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Student-centered learning motivates and engages.
Dr. Catherine Snow of Harvard University and her colleagues observed second and fourth grade teachers over a period of two years (1991). During this time they observed that effective teachers:
- provide explicit instruction;
- have classroom routines;
- challenge and involve students in learning;
- create a supportive, encouraging, and friendly classroom environment;
- schedule frequent library visits;
- design stimulating learning experiences;
- ask high level questions; and
- display student work around the classroom.
Studies by Richard Allington and Peter Johnston corroborated Snow’s findings (2001). It was more the teacher than the materials he or she had available that made a difference in students’ achievement. As you read the list of the characteristics teachers need to cultivate in order to create proficient readers and writers reflect on your practice. Outstanding teachers:
- have a deep knowledge of how to teach reading and writing;
- provide opportunities for monitoring and supporting students;
- use intrinsic motivation—motivation that comes from within the learner that often results from reaching specific goals;
- have the highest expectations for every student;
- make learning relevant to students’ lives;
- encourage diverse interpretations and alternative points of view; and
- are warm, nurturing, flexible, enthusiastic about teaching, and expanded their professional knowledge by reading journals, books, and discussing these with colleagues on a regular basis.
Self-Evaluate Your Teaching Practices
The question I ask teachers to reflect on is, Are my teaching practices more 19th century than 21st century? In the 19th and 20th century, teaching focused on preparing students to work in factories, on assembly lines, and on farms. However, the learning demands for the 21st century ask students to collaborate and use technology to learn and communicate globally and become creative problem solvers. It’s crucial to keep teachers abreast of the research on integrating technology into learning in meaningful ways. To accomplish this and create curious students who are proficient readers and writers who can collaborate to solve global problems, every school district needs to consider investing in teachers.
Ongoing Professional Study Develops Top Notch Teachers
When professional study occurs at the building level each week throughout the year, teachers can use research to develop and adjust their theory of learning, improve their teaching practices and students’ learning. Schools have a wide-range of inexpensive choices for professional study that includes reading and discussing professional articles and books, watching and discussing educational videos on TeacherTube and YouTube, and sharing and discussing lessons and interventions. In addition, I recommend that during these meetings teachers reserve time with colleagues for discussing students who aren’t making progress in reading in order to collect ideas that can move students forward.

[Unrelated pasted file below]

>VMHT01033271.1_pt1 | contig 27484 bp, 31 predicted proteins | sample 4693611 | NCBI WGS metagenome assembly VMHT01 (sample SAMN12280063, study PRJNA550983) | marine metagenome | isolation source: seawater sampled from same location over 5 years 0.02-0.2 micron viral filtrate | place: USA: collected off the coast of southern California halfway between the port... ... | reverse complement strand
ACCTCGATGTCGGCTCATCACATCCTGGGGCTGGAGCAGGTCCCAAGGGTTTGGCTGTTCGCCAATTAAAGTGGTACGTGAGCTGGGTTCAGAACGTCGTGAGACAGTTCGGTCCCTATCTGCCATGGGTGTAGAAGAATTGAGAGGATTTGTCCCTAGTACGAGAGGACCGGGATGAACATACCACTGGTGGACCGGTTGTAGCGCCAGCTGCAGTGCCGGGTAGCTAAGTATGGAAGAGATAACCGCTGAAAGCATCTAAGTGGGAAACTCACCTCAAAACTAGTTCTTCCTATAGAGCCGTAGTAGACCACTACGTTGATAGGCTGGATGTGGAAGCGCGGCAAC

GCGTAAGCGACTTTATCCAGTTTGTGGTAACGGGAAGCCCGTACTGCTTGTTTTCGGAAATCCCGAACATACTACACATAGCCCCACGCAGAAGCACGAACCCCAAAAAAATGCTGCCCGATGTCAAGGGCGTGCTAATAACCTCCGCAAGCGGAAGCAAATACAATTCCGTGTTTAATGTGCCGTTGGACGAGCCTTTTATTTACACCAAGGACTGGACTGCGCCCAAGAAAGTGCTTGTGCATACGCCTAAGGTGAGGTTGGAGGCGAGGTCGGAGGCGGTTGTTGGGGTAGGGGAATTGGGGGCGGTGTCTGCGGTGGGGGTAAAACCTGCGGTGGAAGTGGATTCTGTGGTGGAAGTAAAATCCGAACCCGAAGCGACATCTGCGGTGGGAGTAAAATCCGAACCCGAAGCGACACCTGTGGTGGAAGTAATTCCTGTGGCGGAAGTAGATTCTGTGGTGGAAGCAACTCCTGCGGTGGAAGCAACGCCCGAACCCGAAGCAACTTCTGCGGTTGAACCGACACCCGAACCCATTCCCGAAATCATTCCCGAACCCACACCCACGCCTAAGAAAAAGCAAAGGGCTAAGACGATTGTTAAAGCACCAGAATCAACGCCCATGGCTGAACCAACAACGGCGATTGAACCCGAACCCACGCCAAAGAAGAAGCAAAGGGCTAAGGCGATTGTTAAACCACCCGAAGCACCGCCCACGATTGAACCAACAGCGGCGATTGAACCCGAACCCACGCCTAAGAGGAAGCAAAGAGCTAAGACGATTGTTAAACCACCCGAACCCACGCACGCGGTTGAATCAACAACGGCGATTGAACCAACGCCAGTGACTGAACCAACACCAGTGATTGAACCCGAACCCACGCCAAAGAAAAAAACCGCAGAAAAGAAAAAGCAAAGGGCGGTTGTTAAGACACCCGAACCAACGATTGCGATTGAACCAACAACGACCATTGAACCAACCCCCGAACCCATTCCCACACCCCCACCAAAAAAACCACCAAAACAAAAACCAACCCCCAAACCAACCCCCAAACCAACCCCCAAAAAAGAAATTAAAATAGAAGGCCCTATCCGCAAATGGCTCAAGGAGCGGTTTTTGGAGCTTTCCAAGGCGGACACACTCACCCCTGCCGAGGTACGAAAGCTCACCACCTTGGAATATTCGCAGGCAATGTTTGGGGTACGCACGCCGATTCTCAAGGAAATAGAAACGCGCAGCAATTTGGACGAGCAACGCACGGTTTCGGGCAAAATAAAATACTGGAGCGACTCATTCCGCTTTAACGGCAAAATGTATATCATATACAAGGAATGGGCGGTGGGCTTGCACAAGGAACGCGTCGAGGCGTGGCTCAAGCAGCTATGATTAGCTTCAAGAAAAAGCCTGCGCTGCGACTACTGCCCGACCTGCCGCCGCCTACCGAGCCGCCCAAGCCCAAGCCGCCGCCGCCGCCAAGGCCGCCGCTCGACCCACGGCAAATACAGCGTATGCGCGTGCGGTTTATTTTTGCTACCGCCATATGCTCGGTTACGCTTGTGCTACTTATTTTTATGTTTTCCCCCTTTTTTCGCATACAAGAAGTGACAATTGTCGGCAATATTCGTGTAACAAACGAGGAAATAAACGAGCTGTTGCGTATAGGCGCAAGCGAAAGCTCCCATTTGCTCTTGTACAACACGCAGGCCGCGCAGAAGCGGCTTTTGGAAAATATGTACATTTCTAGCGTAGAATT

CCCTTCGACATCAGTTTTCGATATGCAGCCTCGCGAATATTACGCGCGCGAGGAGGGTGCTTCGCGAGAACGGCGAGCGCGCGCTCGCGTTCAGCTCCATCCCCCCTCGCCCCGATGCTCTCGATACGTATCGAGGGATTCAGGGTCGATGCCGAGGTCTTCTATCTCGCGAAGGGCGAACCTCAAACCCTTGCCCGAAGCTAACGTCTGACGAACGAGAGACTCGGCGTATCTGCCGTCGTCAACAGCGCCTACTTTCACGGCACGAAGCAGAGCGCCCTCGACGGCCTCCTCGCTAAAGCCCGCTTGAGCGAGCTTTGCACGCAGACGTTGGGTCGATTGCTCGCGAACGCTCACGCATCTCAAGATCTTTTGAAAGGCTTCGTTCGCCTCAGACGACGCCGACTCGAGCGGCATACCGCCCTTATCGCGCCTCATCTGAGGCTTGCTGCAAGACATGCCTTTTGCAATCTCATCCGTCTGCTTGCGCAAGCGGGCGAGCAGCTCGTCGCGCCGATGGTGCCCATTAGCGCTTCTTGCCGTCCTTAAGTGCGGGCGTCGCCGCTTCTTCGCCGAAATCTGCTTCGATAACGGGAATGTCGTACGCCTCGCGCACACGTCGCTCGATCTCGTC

Suggestions for organizing ongoing professional study:
- Have grade level teams or department members meet weekly during a common planning period. School administrators rotate through these meetings to learn with their staff and stay abreast of changes and adjustments in instruction, and materials needed for students. Librarians and media specialists attend a different meeting each week.
- Assemble the faculty and administrators bi-monthly during scheduled full-faculty meetings. Teachers and administrators can organize themselves into smaller groups that meet on specific topics the group agrees to investigate. To make this possible the principal or another school administrator e-mails teachers schedule changes and upcoming events a few days prior to a full faculty meeting.
- Invite an educator to your school to lead professional study on a topic that interests all teachers. Continue the professional study with bi-monthly or monthly Skype or Google Plus sessions between the educator and teachers so the effects of one inspirational day continue to boost teachers’ and administrators’ learning throughout the school year. However, teachers and administrators need to meet in small groups on a regular basis.
In addition to ongoing professional study, Richard L Allington and Rachael E. Gabriel developed six elements of effective reading instruction that can alter teaching practices and improve the achievement of all students in their classes.
Improving Every Child’s Reading Every Day